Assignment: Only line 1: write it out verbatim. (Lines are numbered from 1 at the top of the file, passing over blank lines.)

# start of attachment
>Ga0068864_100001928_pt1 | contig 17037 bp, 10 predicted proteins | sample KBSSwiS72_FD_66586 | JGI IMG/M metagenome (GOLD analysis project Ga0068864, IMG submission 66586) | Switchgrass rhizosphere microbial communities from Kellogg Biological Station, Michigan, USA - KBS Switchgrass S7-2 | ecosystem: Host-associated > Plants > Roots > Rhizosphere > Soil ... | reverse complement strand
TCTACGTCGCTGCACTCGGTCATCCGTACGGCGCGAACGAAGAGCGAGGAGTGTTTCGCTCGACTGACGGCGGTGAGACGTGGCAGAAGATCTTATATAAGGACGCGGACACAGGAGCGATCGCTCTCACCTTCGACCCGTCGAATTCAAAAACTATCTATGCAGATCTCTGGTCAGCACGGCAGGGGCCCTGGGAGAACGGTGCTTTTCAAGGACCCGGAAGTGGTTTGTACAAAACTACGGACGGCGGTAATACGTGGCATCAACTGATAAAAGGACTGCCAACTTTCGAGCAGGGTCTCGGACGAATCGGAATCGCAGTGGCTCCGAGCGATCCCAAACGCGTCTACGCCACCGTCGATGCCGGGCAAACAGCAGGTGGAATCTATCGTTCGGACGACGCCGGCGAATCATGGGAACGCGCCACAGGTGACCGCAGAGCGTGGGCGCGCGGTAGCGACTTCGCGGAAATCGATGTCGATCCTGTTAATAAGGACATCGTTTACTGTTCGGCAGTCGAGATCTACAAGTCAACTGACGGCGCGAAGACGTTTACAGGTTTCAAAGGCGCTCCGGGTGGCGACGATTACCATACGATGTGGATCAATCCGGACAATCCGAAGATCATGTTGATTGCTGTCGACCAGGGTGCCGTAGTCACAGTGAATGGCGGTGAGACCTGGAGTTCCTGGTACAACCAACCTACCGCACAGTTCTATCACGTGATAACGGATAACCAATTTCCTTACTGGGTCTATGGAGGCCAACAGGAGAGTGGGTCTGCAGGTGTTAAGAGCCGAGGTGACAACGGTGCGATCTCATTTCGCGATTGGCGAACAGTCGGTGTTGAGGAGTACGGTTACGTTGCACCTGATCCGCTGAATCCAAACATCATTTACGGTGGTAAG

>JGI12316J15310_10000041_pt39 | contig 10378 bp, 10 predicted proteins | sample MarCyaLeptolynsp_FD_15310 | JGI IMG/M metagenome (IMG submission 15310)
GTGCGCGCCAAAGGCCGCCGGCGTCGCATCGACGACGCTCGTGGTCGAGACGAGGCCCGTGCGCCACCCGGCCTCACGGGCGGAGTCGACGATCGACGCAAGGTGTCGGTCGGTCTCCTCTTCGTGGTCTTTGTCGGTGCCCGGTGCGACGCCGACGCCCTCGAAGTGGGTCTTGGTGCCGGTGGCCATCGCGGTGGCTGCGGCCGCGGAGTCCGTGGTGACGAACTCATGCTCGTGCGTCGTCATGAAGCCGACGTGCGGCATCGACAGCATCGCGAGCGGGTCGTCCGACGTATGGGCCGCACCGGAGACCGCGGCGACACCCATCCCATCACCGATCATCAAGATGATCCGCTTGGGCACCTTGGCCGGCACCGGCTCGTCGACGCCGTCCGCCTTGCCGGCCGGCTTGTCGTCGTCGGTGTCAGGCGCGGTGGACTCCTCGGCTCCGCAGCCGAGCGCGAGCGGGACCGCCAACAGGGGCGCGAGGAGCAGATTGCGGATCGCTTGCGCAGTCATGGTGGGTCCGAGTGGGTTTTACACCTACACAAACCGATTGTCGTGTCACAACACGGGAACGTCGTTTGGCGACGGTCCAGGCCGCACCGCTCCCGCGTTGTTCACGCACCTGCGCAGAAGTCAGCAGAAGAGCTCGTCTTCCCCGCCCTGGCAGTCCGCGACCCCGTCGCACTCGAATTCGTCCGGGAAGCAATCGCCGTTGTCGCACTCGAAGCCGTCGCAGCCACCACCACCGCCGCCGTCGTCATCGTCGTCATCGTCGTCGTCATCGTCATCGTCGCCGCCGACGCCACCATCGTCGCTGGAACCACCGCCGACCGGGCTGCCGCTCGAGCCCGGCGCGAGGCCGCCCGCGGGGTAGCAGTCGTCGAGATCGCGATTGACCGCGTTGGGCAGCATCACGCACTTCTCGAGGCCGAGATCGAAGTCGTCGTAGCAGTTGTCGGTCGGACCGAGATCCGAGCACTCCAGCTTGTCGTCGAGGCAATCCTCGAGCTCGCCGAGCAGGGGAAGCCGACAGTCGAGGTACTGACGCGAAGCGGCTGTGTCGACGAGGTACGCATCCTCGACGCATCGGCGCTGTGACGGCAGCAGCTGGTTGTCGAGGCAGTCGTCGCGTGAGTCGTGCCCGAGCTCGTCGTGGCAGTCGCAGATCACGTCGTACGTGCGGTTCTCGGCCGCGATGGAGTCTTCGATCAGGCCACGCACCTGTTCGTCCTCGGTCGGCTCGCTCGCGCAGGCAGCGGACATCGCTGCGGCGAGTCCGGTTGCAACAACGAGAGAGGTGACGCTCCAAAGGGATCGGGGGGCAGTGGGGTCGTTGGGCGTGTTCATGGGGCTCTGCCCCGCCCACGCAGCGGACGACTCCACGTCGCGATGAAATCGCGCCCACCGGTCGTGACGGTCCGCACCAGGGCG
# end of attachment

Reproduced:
>Ga0068864_100001928_pt1 | contig 17037 bp, 10 predicted proteins | sample KBSSwiS72_FD_66586 | JGI IMG/M metagenome (GOLD analysis project Ga0068864, IMG submission 66586) | Switchgrass rhizosphere microbial communities from Kellogg Biological Station, Michigan, USA - KBS Switchgrass S7-2 | ecosystem: Host-associated > Plants > Roots > Rhizosphere > Soil ... | reverse complement strand